2 If the school is less academically-minded, beware your child doing less homework, being pushed less.

3 If a child leaves because of financial problems, ensure that their self-esteem doesn't suffer, that they don't feel they are getting second- best.

4 Choose a mixed school. The presence of the opposite sex is the chief attraction to children of state schools.

5 Remember that lots of state schools get better results than the independent sector.

Life and Style
A teenager boy wakes up.
Life and Style
Arts and Entertainment
Critics say Kipling showed loathing for India's primitive villagers in The Jungle Book
filmChristopher Walken, Bill Murray, Scarlett Johanssen Idris Elba, Andy Serkis, Benedict Cumberbatch, Cate Blanchett and Christian Bale
Life and Style
food + drink
Have you tried new the Independent Digital Edition apps?
Life and Style
ebooksA superb mix of recipes serving up the freshest of local produce in a delicious range of styles
Life and Style
ebooksFrom the lifespan of a slug to the distance to the Sun: answers to 500 questions from readers
Life and Style
Playing to win: for Tanith Carey, pictured with Lily, right, and Clio, even simple games had to have an educational purpose
lifeTanith Carey explains what made her take her foot off the gas
Arts and Entertainment
A still from Duncan Campbell's hour-long film 'It for Others'
Turner Prize 2014
Arts and Entertainment
Tony Hadley in a scene from ‘Soul Boys Of The Western World’
musicSpandau Ballet are back together - on stage and screen
Arts and Entertainment
From left to right: Ed Stoppard as Brian Epstein, Sheridan Smith as Cilla Black and Elliott Cowan as George Martin in 'Cilla'
tvCilla review: A poignant ending to mini-series
Life and Style
Bearing up: Sebastian Flyte with his teddy Aloysius in Brideshead Revisited
lifePhilippa Perry explains why a third of students take a bear to uni
Arts and Entertainment
Sir Alan Sugar appearing in a shot from Apprentice which was used in a Cassette Boy mashup
artsA judge will rule if pieces are funny enough to be classed as parodies
Latest stories from i100
Have you tried new the Independent Digital Edition apps?
Independent Dating

By clicking 'Search' you
are agreeing to our
Terms of Use.

ES Rentals

    iJobs Job Widget
    iJobs General

    Trust Accountant - Kent

    NEGOTIABLE: Austen Lloyd: TRUST ACCOUNTANT - KENTIf you are a Chartered Accou...

    Geography Teacher

    £85 - £120 per day: Randstad Education Cheshire: randstad education are curre...

    Teaching Assistant

    Negotiable: Randstad Education Group: You must:- Speak English as a first lang...

    SEN Teaching Assistant

    £17000 - £18000 per annum: Randstad Education Group: If you are a committed Te...

    Day In a Page

    Isis is an hour from Baghdad, the Iraq army has little chance against it, and air strikes won't help

    Isis an hour away from Baghdad -

    and with no sign of Iraq army being able to make a successful counter-attack
    Turner Prize 2014 is frustratingly timid

    Turner Prize 2014 is frustratingly timid

    The exhibition nods to rich and potentially brilliant ideas, but steps back
    Last chance to see: Half the world’s animals have disappeared over the last 40 years

    Last chance to see...

    The Earth’s animal wildlife population has halved in 40 years
    So here's why teenagers are always grumpy - and it's not what you think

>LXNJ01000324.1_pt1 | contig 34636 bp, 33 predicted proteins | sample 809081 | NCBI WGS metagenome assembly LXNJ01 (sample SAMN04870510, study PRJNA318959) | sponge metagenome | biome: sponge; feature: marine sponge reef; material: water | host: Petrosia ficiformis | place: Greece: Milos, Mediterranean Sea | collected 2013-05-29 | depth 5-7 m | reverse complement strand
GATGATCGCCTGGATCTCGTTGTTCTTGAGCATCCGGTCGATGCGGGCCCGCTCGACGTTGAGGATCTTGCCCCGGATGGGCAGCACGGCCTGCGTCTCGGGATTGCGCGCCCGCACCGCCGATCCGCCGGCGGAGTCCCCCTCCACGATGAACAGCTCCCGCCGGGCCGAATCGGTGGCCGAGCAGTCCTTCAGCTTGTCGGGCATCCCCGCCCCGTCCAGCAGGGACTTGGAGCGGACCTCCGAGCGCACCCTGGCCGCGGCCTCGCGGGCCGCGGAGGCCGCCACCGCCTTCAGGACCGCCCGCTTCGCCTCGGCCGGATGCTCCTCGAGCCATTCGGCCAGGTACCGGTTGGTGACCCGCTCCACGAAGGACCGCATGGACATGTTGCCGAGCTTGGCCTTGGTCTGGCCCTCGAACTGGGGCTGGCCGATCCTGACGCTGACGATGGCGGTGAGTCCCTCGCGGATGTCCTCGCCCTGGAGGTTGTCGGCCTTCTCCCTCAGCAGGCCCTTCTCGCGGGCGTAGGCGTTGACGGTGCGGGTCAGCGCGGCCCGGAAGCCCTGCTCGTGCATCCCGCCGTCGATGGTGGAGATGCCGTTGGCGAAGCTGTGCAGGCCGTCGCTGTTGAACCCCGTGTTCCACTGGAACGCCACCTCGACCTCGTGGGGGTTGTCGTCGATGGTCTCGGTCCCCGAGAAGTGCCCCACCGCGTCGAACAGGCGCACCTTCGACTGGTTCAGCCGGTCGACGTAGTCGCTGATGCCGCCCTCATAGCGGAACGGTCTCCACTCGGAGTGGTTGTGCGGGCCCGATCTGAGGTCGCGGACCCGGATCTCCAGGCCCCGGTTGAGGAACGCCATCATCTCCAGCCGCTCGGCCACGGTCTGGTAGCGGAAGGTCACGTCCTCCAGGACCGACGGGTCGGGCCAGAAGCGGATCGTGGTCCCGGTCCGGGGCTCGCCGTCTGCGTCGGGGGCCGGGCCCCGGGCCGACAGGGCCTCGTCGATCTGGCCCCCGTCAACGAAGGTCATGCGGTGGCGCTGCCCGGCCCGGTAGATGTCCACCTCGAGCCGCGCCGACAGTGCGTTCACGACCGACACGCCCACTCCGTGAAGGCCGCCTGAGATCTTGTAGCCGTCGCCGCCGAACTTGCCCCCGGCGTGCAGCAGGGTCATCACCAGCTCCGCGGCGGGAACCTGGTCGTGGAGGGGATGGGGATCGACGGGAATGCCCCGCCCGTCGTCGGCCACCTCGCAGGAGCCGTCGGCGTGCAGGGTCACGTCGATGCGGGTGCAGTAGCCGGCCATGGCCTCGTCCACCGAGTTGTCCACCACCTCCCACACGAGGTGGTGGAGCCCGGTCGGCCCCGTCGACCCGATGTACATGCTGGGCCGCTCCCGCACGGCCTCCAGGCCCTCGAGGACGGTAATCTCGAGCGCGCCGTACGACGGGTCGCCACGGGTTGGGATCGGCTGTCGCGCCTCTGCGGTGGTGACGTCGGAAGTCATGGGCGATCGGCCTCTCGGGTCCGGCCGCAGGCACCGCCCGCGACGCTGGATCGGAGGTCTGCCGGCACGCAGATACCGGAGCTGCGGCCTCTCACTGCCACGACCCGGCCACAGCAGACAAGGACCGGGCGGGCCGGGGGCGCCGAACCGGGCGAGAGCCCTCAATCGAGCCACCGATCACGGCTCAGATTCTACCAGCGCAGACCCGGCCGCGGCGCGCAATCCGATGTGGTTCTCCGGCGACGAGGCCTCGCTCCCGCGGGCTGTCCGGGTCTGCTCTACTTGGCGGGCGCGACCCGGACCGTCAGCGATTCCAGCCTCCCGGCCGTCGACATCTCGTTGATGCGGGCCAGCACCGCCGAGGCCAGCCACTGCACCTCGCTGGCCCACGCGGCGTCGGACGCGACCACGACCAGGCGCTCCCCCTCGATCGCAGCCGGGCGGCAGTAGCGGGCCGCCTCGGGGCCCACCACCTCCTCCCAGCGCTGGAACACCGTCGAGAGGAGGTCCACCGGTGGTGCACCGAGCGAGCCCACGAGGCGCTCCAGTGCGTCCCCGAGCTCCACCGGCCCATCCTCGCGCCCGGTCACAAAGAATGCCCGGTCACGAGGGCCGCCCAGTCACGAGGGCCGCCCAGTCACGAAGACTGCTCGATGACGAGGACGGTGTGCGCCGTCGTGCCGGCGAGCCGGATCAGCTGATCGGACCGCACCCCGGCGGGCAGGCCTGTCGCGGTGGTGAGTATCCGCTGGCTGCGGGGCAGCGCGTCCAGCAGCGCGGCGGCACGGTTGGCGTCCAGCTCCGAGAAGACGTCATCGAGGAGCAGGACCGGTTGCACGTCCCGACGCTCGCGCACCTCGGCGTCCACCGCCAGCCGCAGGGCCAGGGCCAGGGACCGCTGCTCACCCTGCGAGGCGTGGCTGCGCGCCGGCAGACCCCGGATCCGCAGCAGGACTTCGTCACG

Truth behind teens' grumpiness

    Early school hours mess with their biological clocks
    Why can no one stop hackers putting celebrities' private photos online?

    Hacked photos: the third wave

    Why can no one stop hackers putting celebrities' private photos online?
    Royal Ballet star dubbed 'Charlize Theron in pointe shoes' takes on Manon

    Homegrown ballerina is on the rise

    Royal Ballet star Melissa Hamilton is about to tackle the role of Manon
    Education, eduction, education? Our growing fascination with what really goes on in school

    Education, education, education

    TV documentaries filmed in classrooms are now a genre in their own right
    It’s reasonable to negotiate with the likes of Isis, so why don’t we do it and save lives?

    It’s perfectly reasonable to negotiate with villains like Isis

    So why don’t we do it and save some lives?
    This man just ran a marathon in under 2 hours 3 minutes. Is a 2-hour race in sight?

    Is a sub-2-hour race now within sight?

    Dennis Kimetto breaks marathon record
    We shall not be moved, say Stratford's single parents fighting eviction

    Inside the E15 'occupation'

    We shall not be moved, say Stratford single parents
    Air strikes alone will fail to stop Isis

    Air strikes alone will fail to stop Isis

    Talks between all touched by the crisis in Syria and Iraq can achieve as much as the Tornadoes, says Patrick Cockburn
    Nadhim Zahawi: From a refugee on welfare to the heart of No 10

    Nadhim Zahawi: From a refugee on welfare to the heart of No 10

    The Tory MP speaks for the first time about the devastating effect of his father's bankruptcy
    Witches: A history of misogyny

    Witches: A history of misogyny

    The sexist abuse that haunts modern life is nothing new: women have been 'trolled' in art for 500 years
    Shona Rhimes interview: Meet the most powerful woman in US television

    Meet the most powerful woman in US television

    Writer and producer of shows like Grey's Anatomy, Shonda Rhimes now has her own evening of primetime TV – but she’s taking it in her stride
    'Before They Pass Away': Endangered communities photographed 'like Kate Moss'

    Endangered communities photographed 'like Kate Moss'

    Jimmy Nelson travelled the world to photograph 35 threatened tribes in an unashamedly glamorous style